A Spiritual Pandemic

Lansing, April 30

Lansing, Michigan (April 30, 2020)

By Tommy Airey

*Note: I submitted this op-ed to The New York Times, Washington Post, Los Angeles Times and The Oregonian. None of them printed it. So I submit it to you.

The white Christians marching with their flags and firearms on state capitals and main streets make it clear: they have neither a care nor a clue about how COVID-19 is disproportionately killing non-white populations. While they protest, Black residents in Detroit shelter-in with water taps shut-off, Indigenous peoples attempt to contain outbreaks on reservations with limited access to health care and Immigrants around the country work the front-lines at unsafe meat processing plants mandated to stay open by an executive order. Unfortunately, the spectacle of the fascist few takes the focus off the rest of us white folk—the silent, enabling masses—also careless and clueless. The coronavirus may be novel, but the overwhelming disregard for Black and Brown life is not. Continue reading

Racism is a Demonic Possession

billFrom yesterday’s Interfaith Council for Peace and Justice press conference (Detroit, MI) in response to the white Christian “protest” at the Capitol in Lansing.

My name is Bill Wylie-Kellermann. I’m a United Methodist pastor in Detroit, recently retired from St Peter’s Episcopal Church, and a member of Michigan Poor Peoples Campaign: A National Call for Moral Revival.

I speak as a white male Christian outraged at the public display of white supremacy in these demonstrations against the health requirements of Michigan under COVID 19. Continue reading

Teaching Eco-Ministry

RicBy Ric Hudgens (right)

I just finished teaching a class in Eco-Ministry at Garrett Seminary. My initial (and still favorite) title for the course was a play on John Wesley’s quote, “the world is my parish.” I wanted to call it The Earth is Our Parish. However, the formal title became “CL-621 Earth Ministry for Ecological Renewal.” CL-621 is one of the core courses in the Ecological Regeneration Concentration of Garrett’s new Masters in Public Ministry program.

I’m writing about it here not primarily to promote Garrett Seminary, but because this Eco-Ministry is a growing edge in contemporary ministry. It often has interfaith and eco-spiritual aspects, which are essential. But its placement in Garrett’s new Public Ministry degree gave it a distinctive social and political slant that is sometimes missing. Garrett’s version also featured radical discipleship resources that gave it a particular focused and practical impact. Continue reading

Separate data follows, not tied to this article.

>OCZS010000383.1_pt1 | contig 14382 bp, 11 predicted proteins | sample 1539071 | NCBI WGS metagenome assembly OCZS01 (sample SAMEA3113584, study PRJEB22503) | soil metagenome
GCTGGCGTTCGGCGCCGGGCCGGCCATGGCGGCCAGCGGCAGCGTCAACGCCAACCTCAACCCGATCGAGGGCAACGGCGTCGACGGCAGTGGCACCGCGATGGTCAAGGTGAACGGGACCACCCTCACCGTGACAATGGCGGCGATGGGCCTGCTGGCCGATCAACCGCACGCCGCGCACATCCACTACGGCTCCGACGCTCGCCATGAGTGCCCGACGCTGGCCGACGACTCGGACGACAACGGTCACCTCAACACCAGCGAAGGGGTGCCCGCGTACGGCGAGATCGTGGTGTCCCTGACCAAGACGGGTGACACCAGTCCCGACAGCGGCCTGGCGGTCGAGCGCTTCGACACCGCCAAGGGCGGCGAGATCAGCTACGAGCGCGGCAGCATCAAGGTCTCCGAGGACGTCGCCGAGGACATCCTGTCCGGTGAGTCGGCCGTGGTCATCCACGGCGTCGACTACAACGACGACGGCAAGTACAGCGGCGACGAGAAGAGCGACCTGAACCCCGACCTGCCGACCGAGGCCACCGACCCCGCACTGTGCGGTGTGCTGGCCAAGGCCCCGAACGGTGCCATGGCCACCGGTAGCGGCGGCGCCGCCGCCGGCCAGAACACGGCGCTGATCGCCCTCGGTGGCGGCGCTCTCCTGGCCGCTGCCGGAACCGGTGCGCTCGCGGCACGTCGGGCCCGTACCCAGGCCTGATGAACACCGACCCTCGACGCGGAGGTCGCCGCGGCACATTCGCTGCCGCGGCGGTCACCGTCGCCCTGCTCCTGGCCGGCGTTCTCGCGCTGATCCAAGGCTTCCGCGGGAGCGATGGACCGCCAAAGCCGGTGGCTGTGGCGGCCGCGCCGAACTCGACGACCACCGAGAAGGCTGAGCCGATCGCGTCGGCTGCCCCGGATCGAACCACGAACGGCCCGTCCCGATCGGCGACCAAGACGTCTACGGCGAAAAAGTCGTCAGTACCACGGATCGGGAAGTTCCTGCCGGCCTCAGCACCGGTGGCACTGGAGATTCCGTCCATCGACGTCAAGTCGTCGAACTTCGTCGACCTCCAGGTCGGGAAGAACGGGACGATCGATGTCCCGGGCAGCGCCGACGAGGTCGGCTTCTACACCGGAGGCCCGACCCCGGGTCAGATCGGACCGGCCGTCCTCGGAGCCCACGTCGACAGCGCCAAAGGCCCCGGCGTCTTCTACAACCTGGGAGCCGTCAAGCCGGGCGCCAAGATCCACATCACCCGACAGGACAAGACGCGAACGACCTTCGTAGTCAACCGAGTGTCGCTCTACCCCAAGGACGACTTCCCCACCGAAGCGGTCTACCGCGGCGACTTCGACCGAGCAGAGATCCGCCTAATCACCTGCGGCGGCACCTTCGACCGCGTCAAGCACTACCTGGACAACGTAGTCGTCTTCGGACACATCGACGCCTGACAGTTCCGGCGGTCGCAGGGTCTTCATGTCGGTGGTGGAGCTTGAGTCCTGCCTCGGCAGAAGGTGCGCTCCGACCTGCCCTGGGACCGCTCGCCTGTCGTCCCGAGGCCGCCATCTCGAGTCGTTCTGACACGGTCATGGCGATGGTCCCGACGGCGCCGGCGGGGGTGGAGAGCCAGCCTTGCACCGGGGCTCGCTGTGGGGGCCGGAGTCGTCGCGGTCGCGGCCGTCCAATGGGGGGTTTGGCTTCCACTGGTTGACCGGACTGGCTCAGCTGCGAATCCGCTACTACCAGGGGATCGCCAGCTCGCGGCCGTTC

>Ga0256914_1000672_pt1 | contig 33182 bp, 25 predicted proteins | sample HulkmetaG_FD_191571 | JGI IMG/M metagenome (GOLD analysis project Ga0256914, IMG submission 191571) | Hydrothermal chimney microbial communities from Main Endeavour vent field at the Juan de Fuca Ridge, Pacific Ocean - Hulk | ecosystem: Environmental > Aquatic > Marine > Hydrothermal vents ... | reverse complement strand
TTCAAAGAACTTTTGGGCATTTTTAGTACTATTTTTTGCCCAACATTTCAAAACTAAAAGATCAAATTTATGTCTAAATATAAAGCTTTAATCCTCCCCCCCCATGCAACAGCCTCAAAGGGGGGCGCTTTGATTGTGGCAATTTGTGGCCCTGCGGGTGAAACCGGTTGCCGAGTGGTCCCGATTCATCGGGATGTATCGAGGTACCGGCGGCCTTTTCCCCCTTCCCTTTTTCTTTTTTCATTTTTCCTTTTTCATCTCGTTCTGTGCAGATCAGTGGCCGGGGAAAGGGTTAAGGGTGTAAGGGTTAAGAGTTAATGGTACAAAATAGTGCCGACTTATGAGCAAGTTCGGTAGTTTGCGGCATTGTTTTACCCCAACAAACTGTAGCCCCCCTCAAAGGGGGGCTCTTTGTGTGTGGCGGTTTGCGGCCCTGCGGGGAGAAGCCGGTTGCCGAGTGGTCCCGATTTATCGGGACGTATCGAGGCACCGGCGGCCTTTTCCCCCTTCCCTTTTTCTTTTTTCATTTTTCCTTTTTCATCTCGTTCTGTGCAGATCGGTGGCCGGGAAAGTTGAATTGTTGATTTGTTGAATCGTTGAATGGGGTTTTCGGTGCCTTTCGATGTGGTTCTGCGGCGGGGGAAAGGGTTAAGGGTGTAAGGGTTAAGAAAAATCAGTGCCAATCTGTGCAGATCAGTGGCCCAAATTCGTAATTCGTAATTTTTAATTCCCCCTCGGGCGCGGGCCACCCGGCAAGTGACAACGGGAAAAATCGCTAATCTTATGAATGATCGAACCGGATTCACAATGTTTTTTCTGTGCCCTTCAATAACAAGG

A God Who Adores Our Freedom

Alice-Walker-112931058x1-56aa24d75f9b58b7d000fc00From Alice Walker’s autobiography Anything We Loved Can Be Saved. Happy Belated Mother’s Day.

All people deserve to worship a God who also worships them.  A God that made them, and likes them.  That is why Nature, Mother Earth, is such a good choice.  Never will Nature require that you cut off some part of your body to please It; never will Mother Earth find anything wrong with your natural way.  She made it, and She made it however it is so that you will be more comfortable as part of Her Creation, rather than less.  Everyone deserves a God who adores our freedom: Nature would never advise us to do anything but be ourselves.  Mother Earth will do all that She can to support our choices.  Whatever they are.  For they are of Her, and inherent in our creation is Her trust.

Let Us Imagine

ZinnFrom Chapter 24 of Howard Zinn’s A People’s History of the United States (2000).

Let us imagine the prospect-for the first time in the nation’s history–of a population united for fundamental change. Would the elite turn as so often before, to its ultimate weapon–foreign intervention–to unite the people with the Establishment, in war? It tried to do that in 1991, with the war against Iraq. But, as June Jordan said, it was “a hit the same way that crack is, and it doesn’t last long.” Continue reading

A Lynching that Cuts to the Heart

This sermon was delivered by Rev. Luke Hansen, S.J. on May 3, 2020, the Fourth Sunday of Easter, at Bellarmine Chapel, Cincinnati. The liturgy was livestream and is available here.

Lectionary readings: Acts 2:14a, 36-41; Psalm 23; 1 Peter 2:20b-25; John 10:1-10

In early March, before the world changed, I traveled to Alabama with a group of Xavier University students. We were on a “civil rights immersion,” visiting Selma, Birmingham and Montgomery.

In Montgomery, the Equal Justice Initiative has built a memorial for the victims of lynching and a legacy museum that tells the story of racial violence, from slavery to mass incarceration. Continue reading